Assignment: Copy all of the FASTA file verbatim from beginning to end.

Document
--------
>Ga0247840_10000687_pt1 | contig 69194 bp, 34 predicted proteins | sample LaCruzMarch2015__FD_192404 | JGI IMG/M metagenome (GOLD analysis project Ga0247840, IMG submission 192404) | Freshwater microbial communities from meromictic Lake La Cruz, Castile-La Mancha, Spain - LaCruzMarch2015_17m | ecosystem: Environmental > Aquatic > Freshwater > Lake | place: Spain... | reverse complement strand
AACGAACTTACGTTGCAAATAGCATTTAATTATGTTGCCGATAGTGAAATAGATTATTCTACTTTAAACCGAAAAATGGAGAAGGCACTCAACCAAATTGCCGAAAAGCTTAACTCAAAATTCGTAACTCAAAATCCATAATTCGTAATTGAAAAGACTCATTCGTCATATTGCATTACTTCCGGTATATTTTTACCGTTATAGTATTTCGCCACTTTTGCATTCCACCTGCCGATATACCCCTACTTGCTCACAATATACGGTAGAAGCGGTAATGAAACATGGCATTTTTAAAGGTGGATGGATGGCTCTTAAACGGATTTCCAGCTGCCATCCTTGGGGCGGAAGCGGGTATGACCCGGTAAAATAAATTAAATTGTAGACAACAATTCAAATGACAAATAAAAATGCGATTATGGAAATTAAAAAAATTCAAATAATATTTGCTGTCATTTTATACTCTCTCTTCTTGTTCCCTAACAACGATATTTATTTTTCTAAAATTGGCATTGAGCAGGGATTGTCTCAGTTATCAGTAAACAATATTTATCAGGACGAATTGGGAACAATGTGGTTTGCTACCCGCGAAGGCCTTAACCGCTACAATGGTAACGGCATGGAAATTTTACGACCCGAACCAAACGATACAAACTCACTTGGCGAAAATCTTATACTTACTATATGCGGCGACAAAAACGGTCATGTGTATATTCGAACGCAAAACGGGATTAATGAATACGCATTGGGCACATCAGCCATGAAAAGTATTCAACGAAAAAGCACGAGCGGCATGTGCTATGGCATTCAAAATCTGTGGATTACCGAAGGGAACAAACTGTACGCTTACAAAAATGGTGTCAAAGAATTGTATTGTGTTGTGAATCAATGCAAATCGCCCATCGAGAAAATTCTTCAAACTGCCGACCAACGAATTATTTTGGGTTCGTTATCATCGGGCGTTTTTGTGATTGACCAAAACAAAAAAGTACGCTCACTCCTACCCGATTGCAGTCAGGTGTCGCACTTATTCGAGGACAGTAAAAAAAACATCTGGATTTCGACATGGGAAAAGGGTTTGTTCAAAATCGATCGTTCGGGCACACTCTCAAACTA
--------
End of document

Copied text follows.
>Ga0247840_10000687_pt1 | contig 69194 bp, 34 predicted proteins | sample LaCruzMarch2015__FD_192404 | JGI IMG/M metagenome (GOLD analysis project Ga0247840, IMG submission 192404) | Freshwater microbial communities from meromictic Lake La Cruz, Castile-La Mancha, Spain - LaCruzMarch2015_17m | ecosystem: Environmental > Aquatic > Freshwater > Lake | place: Spain... | reverse complement strand
AACGAACTTACGTTGCAAATAGCATTTAATTATGTTGCCGATAGTGAAATAGATTATTCTACTTTAAACCGAAAAATGGAGAAGGCACTCAACCAAATTGCCGAAAAGCTTAACTCAAAATTCGTAACTCAAAATCCATAATTCGTAATTGAAAAGACTCATTCGTCATATTGCATTACTTCCGGTATATTTTTACCGTTATAGTATTTCGCCACTTTTGCATTCCACCTGCCGATATACCCCTACTTGCTCACAATATACGGTAGAAGCGGTAATGAAACATGGCATTTTTAAAGGTGGATGGATGGCTCTTAAACGGATTTCCAGCTGCCATCCTTGGGGCGGAAGCGGGTATGACCCGGTAAAATAAATTAAATTGTAGACAACAATTCAAATGACAAATAAAAATGCGATTATGGAAATTAAAAAAATTCAAATAATATTTGCTGTCATTTTATACTCTCTCTTCTTGTTCCCTAACAACGATATTTATTTTTCTAAAATTGGCATTGAGCAGGGATTGTCTCAGTTATCAGTAAACAATATTTATCAGGACGAATTGGGAACAATGTGGTTTGCTACCCGCGAAGGCCTTAACCGCTACAATGGTAACGGCATGGAAATTTTACGACCCGAACCAAACGATACAAACTCACTTGGCGAAAATCTTATACTTACTATATGCGGCGACAAAAACGGTCATGTGTATATTCGAACGCAAAACGGGATTAATGAATACGCATTGGGCACATCAGCCATGAAAAGTATTCAACGAAAAAGCACGAGCGGCATGTGCTATGGCATTCAAAATCTGTGGATTACCGAAGGGAACAAACTGTACGCTTACAAAAATGGTGTCAAAGAATTGTATTGTGTTGTGAATCAATGCAAATCGCCCATCGAGAAAATTCTTCAAACTGCCGACCAACGAATTATTTTGGGTTCGTTATCATCGGGCGTTTTTGTGATTGACCAAAACAAAAAAGTACGCTCACTCCTACCCGATTGCAGTCAGGTGTCGCACTTATTCGAGGACAGTAAAAAAAACATCTGGATTTCGACATGGGAAAAGGGTTTGTTCAAAATCGATCGTTCGGGCACACTCTCAAACTA